Transport secretary Philip Hammond has today confirmed that the £5.5bn Thameslink scheme will go ahead but its opening will now be delayed by two years because of problems with the programme for rebuilding London Bridge station.
The delay means the project, first discussed in 1991 and originally known as Thameslink 2000, will not be completed until 2018 - the year that Crossrail is scheduled to begin phased opening.
In a written ministerial statement, Hammond said the government would fund Thameslink in its entirety but that the original programme of work for rebuilding London Bridge had been “ambitious” and had “substantial” risks around delivery.
“To reduce these risks, we have re-profiled the delivery of the programme to achieve completion in 2018,” he said. “This will enable Network Rail to make further efficiencies to its design and delivery programme.”
Hammond also said the electrification of commuter services on the Great Western line from London to Didcot, Oxford and Newbury would be done over the next six years.
Work on the £300M electrification of the lines between Liverpool, Manchester, Preston and Blackpool was expected to begin next year and to be finished in 2016, said the statement.
Hammond also confirmed government plans to purchase more than 2,400 new rail carriages by 2019 but delayed the decision on whether to go ahead with the planned order for new intercity trains.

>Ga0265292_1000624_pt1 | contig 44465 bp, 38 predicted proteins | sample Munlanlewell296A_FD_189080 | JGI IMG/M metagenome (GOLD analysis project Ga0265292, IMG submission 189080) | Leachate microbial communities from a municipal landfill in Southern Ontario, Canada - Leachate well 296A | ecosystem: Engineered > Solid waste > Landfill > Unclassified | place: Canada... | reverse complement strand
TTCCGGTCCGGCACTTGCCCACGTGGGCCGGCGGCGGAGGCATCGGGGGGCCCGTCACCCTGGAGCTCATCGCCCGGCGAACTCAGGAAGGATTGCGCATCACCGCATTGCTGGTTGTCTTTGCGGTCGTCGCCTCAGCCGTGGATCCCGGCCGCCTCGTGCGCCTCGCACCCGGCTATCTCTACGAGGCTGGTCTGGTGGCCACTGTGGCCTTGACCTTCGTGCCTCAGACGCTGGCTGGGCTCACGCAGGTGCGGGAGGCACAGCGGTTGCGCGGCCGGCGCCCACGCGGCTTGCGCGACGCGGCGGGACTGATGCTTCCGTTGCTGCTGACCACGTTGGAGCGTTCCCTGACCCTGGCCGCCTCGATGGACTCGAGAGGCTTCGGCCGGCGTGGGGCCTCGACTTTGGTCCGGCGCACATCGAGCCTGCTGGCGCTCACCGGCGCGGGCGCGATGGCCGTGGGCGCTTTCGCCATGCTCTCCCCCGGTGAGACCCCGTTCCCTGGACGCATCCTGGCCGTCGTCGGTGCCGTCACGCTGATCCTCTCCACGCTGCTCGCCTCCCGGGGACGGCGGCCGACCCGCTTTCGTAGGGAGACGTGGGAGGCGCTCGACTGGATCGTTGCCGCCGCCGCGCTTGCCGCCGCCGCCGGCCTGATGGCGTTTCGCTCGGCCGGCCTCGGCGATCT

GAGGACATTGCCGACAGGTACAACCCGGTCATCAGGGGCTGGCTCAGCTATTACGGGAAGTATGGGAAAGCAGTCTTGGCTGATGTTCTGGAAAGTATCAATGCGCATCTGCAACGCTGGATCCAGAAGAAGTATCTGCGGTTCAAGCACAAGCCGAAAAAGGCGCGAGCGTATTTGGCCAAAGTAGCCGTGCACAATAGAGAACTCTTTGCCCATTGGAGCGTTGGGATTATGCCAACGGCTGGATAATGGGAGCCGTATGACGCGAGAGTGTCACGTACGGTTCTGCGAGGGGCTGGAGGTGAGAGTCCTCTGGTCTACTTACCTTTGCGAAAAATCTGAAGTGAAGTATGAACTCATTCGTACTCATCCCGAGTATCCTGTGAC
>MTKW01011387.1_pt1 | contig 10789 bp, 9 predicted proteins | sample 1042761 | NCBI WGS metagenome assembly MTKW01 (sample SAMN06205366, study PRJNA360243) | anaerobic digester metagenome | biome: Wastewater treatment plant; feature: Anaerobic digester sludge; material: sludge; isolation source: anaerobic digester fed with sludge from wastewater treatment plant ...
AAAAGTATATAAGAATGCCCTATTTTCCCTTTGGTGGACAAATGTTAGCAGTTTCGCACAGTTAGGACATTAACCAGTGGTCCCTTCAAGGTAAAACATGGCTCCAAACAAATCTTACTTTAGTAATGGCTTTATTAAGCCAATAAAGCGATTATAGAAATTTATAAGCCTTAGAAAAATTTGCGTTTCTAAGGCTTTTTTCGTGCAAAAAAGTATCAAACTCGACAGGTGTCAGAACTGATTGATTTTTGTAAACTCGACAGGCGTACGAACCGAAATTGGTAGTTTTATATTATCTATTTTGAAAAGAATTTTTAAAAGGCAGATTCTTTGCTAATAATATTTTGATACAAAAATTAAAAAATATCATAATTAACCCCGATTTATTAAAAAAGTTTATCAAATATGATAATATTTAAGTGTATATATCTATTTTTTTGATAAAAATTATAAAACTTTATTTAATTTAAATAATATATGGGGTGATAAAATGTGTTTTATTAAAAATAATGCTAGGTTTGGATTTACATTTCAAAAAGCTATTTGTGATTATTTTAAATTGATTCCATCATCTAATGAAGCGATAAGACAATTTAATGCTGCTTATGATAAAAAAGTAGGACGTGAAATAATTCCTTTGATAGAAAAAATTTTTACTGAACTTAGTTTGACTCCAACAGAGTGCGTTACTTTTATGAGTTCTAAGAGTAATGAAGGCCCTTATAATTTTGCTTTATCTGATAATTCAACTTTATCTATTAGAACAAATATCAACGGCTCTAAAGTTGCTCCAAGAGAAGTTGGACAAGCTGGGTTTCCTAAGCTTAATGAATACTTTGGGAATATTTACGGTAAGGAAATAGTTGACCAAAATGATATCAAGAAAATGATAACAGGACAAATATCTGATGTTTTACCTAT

A fleet of 1,200 new electric train carriages will be purchased as part of the upgrade of the Thameslink route. Following the introduction of these new carriages, existing Thameslink trains will be redeployed across the rest of the country’s rail network.
Around 600 new carriages will be provided for the Crossrail project, which was given the go-ahead in the Comprehensive Spending Review last month. Hammond has also confirmed that, separate from these orders, 650 carriages will be provided on the railway by March 2014.
He added that a decision on the new intercity trains will be taken in the New Year.
Civil Engineering Contractors Association national director Rosemary Beales welcomed the announcement but called for more commitment to the Great Western line electrification.
“Contractors will welcome the government’s commitment to developing Britain’s rail capacity and investing in aspects of our rail infrastructure,” she said. “Investment in our transport network is absolutely integral to Britain’s economic growth, especially as rail infrastructure is so vital to British business.
“However, we are concerned about the continued uncertainty in relation to the Great Western line electrification, which has a strong business case and could also provide vital work to the Welsh industry at a time when it has experienced a number of recent infrastructure project cancellations.”